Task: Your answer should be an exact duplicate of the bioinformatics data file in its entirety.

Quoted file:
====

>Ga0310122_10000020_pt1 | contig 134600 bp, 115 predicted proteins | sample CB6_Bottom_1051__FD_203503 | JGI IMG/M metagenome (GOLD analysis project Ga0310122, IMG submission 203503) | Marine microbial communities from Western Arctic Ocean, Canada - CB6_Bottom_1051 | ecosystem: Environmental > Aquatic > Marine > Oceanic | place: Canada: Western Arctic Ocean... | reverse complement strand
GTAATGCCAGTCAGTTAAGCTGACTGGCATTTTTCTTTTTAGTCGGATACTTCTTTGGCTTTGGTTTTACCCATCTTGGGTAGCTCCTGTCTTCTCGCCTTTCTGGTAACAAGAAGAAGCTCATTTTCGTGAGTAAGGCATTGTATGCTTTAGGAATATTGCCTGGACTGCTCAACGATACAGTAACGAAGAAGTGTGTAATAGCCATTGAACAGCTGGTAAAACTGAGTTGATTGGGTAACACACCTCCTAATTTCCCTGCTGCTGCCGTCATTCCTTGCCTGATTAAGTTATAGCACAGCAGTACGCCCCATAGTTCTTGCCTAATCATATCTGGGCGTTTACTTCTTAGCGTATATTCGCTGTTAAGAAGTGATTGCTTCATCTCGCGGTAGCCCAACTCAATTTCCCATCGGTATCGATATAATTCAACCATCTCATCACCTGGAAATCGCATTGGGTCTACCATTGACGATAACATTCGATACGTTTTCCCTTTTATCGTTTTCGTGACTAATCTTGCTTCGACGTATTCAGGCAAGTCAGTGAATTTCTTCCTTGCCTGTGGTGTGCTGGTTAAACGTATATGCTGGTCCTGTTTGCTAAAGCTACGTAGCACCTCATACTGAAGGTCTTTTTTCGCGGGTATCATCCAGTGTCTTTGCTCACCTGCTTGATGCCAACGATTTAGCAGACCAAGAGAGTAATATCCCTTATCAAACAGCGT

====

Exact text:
>Ga0310122_10000020_pt1 | contig 134600 bp, 115 predicted proteins | sample CB6_Bottom_1051__FD_203503 | JGI IMG/M metagenome (GOLD analysis project Ga0310122, IMG submission 203503) | Marine microbial communities from Western Arctic Ocean, Canada - CB6_Bottom_1051 | ecosystem: Environmental > Aquatic > Marine > Oceanic | place: Canada: Western Arctic Ocean... | reverse complement strand
GTAATGCCAGTCAGTTAAGCTGACTGGCATTTTTCTTTTTAGTCGGATACTTCTTTGGCTTTGGTTTTACCCATCTTGGGTAGCTCCTGTCTTCTCGCCTTTCTGGTAACAAGAAGAAGCTCATTTTCGTGAGTAAGGCATTGTATGCTTTAGGAATATTGCCTGGACTGCTCAACGATACAGTAACGAAGAAGTGTGTAATAGCCATTGAACAGCTGGTAAAACTGAGTTGATTGGGTAACACACCTCCTAATTTCCCTGCTGCTGCCGTCATTCCTTGCCTGATTAAGTTATAGCACAGCAGTACGCCCCATAGTTCTTGCCTAATCATATCTGGGCGTTTACTTCTTAGCGTATATTCGCTGTTAAGAAGTGATTGCTTCATCTCGCGGTAGCCCAACTCAATTTCCCATCGGTATCGATATAATTCAACCATCTCATCACCTGGAAATCGCATTGGGTCTACCATTGACGATAACATTCGATACGTTTTCCCTTTTATCGTTTTCGTGACTAATCTTGCTTCGACGTATTCAGGCAAGTCAGTGAATTTCTTCCTTGCCTGTGGTGTGCTGGTTAAACGTATATGCTGGTCCTGTTTGCTAAAGCTACGTAGCACCTCATACTGAAGGTCTTTTTTCGCGGGTATCATCCAGTGTCTTTGCTCACCTGCTTGATGCCAACGATTTAGCAGACCAAGAGAGTAATATCCCTTATCAAACAGCGT